Art in the Age of Fatalism

If art is to engage the world as an active force, it needs to be both grounded in the world of everyday life and go beyond it.

What is the nature of art in a period of extreme ideological confusion and inverted political frustration?” That’s the question the iconic art critic John Berger struggled with in the aftermath of the defeats of 1968. Some four decades later the Left’s inability to take advantage of openings created by the great financial crash has placed Berger’s question on the agenda again. That he asked this of artists and not more generally was rooted in Berger’s special concern with the distinction between our desires and the world as it currently is.  “All art,”  he provocatively asserted, “is an attempt to define and make unnatural this distinction.”

Looking back, Berger credited the Cubists with grasping and confidently expressing the potentials for collapsing that distinction. For all the pain that accompanied technological development, “mass production promised eventually a world of plenty.” For all its oppressions, “imperialism had begun the process of unifying the world.” But the outbreak of World War I showed the limits of the Cubists’ artistic optimism. The problem, Berger concluded, was that “the Cubists imagined the world transformed but not the process of transformation.” It is that larger question — the process of actually getting to another world — that takes us beyond the artist and challenges the Left as a whole to cope with what can be done in this current moment of widespread disillusionment.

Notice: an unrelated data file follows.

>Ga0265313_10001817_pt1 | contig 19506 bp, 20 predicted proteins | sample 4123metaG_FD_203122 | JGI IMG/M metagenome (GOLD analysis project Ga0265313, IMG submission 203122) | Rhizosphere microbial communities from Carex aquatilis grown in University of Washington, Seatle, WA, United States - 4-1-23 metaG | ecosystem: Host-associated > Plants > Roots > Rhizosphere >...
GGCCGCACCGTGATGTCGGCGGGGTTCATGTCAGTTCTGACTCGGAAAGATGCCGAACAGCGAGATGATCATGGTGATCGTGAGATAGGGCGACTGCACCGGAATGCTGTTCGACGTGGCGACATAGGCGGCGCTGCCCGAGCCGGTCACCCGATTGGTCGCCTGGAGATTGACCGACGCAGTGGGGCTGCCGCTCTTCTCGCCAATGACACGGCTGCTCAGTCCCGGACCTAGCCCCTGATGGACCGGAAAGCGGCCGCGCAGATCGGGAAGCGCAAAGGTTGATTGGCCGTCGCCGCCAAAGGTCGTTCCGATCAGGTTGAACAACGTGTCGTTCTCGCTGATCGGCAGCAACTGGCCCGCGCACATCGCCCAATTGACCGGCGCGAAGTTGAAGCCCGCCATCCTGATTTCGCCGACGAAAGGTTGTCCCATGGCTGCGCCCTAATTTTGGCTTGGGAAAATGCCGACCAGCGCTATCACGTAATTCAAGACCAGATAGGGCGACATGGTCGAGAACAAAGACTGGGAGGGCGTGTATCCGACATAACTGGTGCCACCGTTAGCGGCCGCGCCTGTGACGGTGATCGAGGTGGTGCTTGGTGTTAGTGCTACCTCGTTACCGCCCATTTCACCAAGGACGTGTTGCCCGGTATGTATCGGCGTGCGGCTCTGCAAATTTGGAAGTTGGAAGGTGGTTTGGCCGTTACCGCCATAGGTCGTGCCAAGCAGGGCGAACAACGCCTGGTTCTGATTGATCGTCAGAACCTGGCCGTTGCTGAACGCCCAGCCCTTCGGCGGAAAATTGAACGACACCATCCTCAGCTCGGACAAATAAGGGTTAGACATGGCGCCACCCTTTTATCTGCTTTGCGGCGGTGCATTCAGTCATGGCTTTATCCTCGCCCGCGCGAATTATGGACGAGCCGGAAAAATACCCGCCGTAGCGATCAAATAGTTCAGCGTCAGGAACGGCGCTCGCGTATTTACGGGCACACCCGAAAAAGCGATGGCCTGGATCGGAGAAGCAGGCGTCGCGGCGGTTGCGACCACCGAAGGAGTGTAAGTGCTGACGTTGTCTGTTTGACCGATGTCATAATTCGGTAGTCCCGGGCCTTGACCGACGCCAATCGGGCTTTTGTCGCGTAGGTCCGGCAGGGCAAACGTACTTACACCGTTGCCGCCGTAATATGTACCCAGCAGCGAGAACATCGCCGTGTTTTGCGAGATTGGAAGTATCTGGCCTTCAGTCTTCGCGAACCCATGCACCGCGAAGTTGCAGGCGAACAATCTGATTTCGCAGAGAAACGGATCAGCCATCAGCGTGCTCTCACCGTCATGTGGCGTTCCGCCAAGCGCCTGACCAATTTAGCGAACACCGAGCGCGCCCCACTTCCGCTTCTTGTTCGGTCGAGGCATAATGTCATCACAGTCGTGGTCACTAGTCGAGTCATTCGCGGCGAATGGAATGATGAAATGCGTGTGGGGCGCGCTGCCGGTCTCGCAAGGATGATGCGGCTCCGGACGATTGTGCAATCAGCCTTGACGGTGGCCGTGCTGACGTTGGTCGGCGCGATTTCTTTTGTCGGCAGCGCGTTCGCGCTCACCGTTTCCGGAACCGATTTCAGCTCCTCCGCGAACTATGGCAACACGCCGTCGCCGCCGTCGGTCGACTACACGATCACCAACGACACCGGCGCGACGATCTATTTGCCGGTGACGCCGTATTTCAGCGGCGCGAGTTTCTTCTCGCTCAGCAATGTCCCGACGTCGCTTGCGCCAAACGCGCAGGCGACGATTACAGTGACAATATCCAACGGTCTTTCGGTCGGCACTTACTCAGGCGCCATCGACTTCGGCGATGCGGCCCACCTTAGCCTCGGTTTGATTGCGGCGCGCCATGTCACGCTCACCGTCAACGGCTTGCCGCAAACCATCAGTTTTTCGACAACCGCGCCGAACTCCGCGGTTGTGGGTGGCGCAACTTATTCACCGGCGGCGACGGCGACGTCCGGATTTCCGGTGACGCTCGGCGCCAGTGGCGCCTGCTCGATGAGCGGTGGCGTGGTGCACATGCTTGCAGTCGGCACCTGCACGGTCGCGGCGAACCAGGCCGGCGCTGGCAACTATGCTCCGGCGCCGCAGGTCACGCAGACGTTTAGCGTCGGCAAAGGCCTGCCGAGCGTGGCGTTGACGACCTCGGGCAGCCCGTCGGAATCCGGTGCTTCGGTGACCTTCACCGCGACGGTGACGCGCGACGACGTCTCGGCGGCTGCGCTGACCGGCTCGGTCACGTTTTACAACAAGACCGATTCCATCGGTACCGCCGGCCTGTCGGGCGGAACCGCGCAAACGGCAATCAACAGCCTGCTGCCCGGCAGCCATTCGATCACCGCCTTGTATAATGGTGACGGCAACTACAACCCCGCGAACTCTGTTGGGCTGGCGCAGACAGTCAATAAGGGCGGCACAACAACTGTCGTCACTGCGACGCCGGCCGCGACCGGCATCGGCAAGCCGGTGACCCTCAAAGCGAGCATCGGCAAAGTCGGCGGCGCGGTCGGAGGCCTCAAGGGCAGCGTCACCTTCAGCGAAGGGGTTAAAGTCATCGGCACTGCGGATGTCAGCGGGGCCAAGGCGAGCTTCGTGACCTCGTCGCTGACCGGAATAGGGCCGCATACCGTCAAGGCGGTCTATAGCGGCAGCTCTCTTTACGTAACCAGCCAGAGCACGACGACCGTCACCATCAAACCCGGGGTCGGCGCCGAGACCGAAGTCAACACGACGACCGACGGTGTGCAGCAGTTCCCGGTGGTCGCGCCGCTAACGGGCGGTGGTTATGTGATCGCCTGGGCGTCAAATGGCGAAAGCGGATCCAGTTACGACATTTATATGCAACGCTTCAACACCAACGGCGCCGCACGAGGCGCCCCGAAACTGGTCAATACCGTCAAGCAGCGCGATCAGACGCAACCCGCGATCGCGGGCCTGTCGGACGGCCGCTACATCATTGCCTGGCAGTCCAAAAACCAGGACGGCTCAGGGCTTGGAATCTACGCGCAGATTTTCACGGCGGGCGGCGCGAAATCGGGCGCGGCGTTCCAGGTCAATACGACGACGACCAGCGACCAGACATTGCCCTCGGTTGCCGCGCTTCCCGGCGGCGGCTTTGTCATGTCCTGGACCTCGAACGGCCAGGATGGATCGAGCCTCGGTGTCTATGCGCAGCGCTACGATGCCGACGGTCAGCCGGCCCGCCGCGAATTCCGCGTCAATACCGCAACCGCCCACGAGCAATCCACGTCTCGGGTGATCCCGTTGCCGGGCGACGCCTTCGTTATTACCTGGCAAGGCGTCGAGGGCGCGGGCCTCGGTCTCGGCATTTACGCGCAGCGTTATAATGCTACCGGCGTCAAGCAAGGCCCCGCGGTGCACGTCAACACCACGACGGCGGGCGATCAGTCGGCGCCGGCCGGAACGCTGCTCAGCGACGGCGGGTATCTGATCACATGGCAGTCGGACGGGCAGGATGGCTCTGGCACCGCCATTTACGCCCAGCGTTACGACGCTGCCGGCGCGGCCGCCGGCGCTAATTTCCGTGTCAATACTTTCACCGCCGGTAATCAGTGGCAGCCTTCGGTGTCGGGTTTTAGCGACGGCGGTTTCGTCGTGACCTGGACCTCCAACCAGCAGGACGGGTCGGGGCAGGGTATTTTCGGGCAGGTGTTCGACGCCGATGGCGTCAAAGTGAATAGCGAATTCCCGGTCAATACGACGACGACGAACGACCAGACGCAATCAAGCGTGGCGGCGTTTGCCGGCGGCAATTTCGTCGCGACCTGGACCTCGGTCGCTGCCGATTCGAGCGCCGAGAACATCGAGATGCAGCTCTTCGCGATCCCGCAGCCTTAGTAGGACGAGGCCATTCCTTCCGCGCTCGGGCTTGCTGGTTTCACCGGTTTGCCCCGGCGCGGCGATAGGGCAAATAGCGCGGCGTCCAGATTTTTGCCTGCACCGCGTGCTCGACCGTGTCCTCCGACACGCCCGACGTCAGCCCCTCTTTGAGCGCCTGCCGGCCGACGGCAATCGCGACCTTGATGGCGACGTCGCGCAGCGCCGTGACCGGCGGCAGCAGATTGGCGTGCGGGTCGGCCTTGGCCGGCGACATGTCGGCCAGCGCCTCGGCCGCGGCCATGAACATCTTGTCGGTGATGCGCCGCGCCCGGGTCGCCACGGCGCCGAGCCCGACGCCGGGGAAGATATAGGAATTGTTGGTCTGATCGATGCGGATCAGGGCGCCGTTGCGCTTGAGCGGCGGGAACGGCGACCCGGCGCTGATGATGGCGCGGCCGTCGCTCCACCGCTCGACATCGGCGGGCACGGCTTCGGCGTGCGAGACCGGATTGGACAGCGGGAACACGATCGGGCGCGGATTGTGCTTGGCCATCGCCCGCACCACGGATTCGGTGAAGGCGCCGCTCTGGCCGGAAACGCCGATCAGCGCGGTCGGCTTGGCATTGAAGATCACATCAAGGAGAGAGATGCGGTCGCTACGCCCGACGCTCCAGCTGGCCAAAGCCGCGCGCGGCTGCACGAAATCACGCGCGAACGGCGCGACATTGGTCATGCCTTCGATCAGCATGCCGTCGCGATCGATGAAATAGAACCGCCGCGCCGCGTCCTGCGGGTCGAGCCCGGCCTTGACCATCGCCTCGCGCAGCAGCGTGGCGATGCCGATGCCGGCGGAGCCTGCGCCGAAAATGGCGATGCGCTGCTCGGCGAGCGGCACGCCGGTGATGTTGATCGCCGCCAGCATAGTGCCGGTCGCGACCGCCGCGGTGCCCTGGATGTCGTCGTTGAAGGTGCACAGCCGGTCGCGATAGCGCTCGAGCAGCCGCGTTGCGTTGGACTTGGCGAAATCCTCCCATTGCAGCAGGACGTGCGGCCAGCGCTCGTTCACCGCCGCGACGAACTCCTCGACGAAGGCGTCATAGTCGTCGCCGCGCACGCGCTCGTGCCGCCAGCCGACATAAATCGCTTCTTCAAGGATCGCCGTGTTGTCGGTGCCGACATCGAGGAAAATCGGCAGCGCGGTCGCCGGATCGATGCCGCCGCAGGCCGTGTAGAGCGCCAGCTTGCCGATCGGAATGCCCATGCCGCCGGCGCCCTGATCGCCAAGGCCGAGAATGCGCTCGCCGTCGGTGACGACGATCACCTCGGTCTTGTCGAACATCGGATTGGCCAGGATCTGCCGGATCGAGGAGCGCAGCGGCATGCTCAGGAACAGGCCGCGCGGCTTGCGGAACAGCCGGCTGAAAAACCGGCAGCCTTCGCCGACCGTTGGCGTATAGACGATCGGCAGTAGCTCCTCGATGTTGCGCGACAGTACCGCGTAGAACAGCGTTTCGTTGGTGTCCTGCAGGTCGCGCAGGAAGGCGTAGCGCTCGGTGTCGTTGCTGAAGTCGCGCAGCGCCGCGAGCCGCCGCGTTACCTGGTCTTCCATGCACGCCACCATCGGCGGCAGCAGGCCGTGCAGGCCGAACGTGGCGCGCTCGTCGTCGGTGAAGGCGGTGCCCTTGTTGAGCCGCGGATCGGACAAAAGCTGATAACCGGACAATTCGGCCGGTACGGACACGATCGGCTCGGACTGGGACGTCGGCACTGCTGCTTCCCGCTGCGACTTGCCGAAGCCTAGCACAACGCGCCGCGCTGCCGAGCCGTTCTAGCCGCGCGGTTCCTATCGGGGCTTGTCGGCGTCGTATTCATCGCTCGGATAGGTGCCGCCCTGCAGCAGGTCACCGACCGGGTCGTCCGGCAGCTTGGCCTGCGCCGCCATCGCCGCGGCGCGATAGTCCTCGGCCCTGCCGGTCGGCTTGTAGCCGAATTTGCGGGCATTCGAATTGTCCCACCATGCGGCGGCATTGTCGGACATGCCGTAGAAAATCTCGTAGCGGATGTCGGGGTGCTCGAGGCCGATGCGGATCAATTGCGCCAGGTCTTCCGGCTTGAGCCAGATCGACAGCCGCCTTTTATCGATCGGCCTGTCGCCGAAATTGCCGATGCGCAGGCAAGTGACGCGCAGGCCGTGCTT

That disillusionment is itself now a major obstacle to social change. Our times are defined by a pervasive fatalism, particularly — but not only among working classes. Popular dissatisfactions live alongside the conviction that there is nothing substantive to be done about them. Capitalism is the only game in town. This fatalism helps neoliberalism reproduce itself; its material roots lie in the intersection of capitalism’s deeper penetration of social existence with the  limited political strength of those who oppose it.

The Specter of Fatalism

Capitalism once promised material security, a lessening of inequalities, a deepening democracy, and richer human lives. Such promises were central to its legitimation. The “American way” had a special status in all this; though attitudes in the rest of the world often reflected a love-hate relationship with the US, it was American production methods, patterns of consumption and popular culture that set the bar. But following the rebellions of the 1960s a historic shift occurred. Gains earlier presented as measures of progress were reformulated by elites as now representing barriers to success. Pressures mounted for the old promises to be abandoned.